The DNA fragments were compared to sequencing libraries of present-day organisms, including microorganisms, plants and animals, eventually building a picture of a two-million-year-old ecosystem that weathered extreme temperatures. “The Kap København ecosystem, which has no present-day equivalent, existed at considerably higher temperatures than we have today – and because, on the face of it, the climate seems to have been similar to the climate we expect on our planet in the future due to global warming,” said Professor Mikkel W. Pedersen, assistant professor at the Lundbeck Foundation GeoGenetics Centre and co-first author on the paper.

Evidence that reindeer, lemmings, birch and poplar trees – among other organisms – inhabited the region could be deciphered from the sequencing data. While some DNA samples were simple to classify as predecessors of present-day organisms, others could not be identified, as they likely do not have a predecessor still living in this century.

Technology Networks asked the research team to comment on the “most unexpected” finding from their analyses. “What blew our mind was the presence of Mastodon DNA,” they said. The Mastodon is an extinct mammal that originated in North and Central America. Previously, it was not known to exist as far north as Greenland. “Apparently they [mastodons] must have been swimming into Greenland at some point, or roaming on the ice,” the team added.

Using ancient DNA to support the future of our planet

Willerslev and colleagues are considering how their record-breaking finding could be used to support scientists and society in our fight against climate change. The extremely high temperatures of the Kap København region would have required adaptation from the organisms inhabiting it to withstand the rising temperatures. However, this process requires time, a luxury that we do not have. “The speed of today’s global warming means organisms and species do not have that time, so the climate emergency remains a huge threat to biodiversity and the world – extinction is on the horizon for some species including plants and trees,” Pedersen said.

Could we use “clues” found within the ancient DNA to intervene? “It is possible that genetic engineering could [be used to] mimic the strategy developed by plants and trees two million years ago to survive in a climate characterized by rising temperatures and prevent the extinction of some species, plants and trees,” Kjær said. “This is one of the reasons this scientific advance is so significant because it could reveal how to attempt to counteract the devastating impact of global warming.”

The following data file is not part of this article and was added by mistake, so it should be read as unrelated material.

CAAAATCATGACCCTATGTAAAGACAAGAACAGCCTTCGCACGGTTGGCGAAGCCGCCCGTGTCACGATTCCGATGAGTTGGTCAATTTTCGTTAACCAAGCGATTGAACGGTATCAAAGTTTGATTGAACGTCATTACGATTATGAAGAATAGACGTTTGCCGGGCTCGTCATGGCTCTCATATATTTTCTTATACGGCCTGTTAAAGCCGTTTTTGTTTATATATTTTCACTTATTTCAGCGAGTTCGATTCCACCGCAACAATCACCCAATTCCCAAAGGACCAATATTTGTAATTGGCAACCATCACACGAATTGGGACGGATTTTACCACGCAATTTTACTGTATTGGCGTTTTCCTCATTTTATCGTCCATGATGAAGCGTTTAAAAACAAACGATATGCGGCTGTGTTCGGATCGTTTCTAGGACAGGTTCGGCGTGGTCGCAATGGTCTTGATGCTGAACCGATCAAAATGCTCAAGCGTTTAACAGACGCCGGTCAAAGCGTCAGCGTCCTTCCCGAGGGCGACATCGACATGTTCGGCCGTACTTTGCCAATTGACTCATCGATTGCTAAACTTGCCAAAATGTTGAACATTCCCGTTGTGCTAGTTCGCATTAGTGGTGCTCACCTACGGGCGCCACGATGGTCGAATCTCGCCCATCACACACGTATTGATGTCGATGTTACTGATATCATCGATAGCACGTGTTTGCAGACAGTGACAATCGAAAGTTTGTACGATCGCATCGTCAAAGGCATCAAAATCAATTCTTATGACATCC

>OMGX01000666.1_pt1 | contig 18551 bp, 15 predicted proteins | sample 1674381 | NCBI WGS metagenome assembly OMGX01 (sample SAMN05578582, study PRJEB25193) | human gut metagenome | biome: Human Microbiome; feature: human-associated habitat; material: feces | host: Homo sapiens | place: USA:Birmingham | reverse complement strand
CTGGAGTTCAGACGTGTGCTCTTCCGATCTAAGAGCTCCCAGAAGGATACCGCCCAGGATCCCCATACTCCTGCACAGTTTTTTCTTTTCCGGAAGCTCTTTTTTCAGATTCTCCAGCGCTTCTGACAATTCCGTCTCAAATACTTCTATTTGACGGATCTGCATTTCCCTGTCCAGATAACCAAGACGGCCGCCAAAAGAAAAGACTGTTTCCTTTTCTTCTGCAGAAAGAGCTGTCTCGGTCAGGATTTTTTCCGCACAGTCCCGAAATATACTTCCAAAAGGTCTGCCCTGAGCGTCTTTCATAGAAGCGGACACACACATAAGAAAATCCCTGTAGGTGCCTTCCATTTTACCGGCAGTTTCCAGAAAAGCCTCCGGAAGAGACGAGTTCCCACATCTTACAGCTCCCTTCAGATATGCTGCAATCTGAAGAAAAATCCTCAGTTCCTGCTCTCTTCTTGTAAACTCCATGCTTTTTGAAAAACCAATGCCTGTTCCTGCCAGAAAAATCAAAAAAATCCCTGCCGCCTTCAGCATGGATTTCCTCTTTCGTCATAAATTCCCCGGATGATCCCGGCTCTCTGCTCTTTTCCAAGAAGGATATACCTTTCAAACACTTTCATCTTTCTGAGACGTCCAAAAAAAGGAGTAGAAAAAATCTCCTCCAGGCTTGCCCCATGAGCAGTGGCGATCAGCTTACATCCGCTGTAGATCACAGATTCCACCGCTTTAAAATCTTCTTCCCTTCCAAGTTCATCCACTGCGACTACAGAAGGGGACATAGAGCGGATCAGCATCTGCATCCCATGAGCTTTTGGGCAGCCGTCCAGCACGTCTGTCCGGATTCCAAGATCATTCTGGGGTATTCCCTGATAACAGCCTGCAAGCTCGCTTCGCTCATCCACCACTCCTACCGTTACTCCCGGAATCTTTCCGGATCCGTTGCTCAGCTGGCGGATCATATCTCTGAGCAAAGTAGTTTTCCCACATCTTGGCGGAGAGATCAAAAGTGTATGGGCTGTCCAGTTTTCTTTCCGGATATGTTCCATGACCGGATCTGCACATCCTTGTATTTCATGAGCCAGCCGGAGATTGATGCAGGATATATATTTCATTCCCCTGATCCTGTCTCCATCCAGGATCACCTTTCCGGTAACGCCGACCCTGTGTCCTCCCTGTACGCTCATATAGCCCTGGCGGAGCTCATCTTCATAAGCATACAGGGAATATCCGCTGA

A new era in DNA detection

Among the DNA treasures already identified from the samples, there are a wide range of bacteria and fungi present. The scientists are exploring the interactions between ancient animals, plants and single-cell organisms, which they plan to map and publish at a later date.

The successful extraction of DNA from minerals also marks a new era in DNA detection, Willerslev emphasized: “Now that we have successfully extracted ancient DNA from clay and quartz, it may be possible that clay may have preserved ancient DNA in warm, humid environments in sites found in Africa.”

“If we can begin to explore ancient DNA in clay grains from Africa, we may be able to gather ground-breaking information about the origin of many different species – perhaps even new knowledge about the first humans and their ancestors – the possibilities are endless,” he concluded.

Reference: A 2-million-year-old ecosystem in Greenland uncovered by environmental DNA. Nature. 2022. doi: 10.1038/s41586-022-05453-y.